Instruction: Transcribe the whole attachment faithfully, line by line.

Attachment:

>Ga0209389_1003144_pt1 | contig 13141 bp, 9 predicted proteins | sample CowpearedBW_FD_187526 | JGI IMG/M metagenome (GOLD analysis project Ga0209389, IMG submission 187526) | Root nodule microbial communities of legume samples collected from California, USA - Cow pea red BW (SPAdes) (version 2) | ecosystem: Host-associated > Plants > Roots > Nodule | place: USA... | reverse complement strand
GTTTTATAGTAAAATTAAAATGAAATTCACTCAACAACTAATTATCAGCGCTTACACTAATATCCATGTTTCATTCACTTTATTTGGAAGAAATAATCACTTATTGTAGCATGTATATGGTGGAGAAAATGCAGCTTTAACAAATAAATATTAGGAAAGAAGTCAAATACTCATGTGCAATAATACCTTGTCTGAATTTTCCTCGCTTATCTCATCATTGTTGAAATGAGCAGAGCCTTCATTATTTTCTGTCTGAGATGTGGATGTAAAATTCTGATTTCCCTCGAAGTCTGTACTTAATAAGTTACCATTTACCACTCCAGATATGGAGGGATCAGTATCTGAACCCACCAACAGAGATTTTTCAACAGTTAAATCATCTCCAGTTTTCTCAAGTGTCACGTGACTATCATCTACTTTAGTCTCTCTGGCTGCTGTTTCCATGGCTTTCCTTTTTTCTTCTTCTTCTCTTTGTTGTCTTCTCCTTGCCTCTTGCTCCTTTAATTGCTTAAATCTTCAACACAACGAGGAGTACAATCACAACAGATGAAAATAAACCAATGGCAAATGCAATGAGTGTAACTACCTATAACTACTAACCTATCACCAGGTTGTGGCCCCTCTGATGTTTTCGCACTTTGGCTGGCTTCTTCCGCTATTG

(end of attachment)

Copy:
>Ga0209389_1003144_pt1 | contig 13141 bp, 9 predicted proteins | sample CowpearedBW_FD_187526 | JGI IMG/M metagenome (GOLD analysis project Ga0209389, IMG submission 187526) | Root nodule microbial communities of legume samples collected from California, USA - Cow pea red BW (SPAdes) (version 2) | ecosystem: Host-associated > Plants > Roots > Nodule | place: USA... | reverse complement strand
GTTTTATAGTAAAATTAAAATGAAATTCACTCAACAACTAATTATCAGCGCTTACACTAATATCCATGTTTCATTCACTTTATTTGGAAGAAATAATCACTTATTGTAGCATGTATATGGTGGAGAAAATGCAGCTTTAACAAATAAATATTAGGAAAGAAGTCAAATACTCATGTGCAATAATACCTTGTCTGAATTTTCCTCGCTTATCTCATCATTGTTGAAATGAGCAGAGCCTTCATTATTTTCTGTCTGAGATGTGGATGTAAAATTCTGATTTCCCTCGAAGTCTGTACTTAATAAGTTACCATTTACCACTCCAGATATGGAGGGATCAGTATCTGAACCCACCAACAGAGATTTTTCAACAGTTAAATCATCTCCAGTTTTCTCAAGTGTCACGTGACTATCATCTACTTTAGTCTCTCTGGCTGCTGTTTCCATGGCTTTCCTTTTTTCTTCTTCTTCTCTTTGTTGTCTTCTCCTTGCCTCTTGCTCCTTTAATTGCTTAAATCTTCAACACAACGAGGAGTACAATCACAACAGATGAAAATAAACCAATGGCAAATGCAATGAGTGTAACTACCTATAACTACTAACCTATCACCAGGTTGTGGCCCCTCTGATGTTTTCGCACTTTGGCTGGCTTCTTCCGCTATTG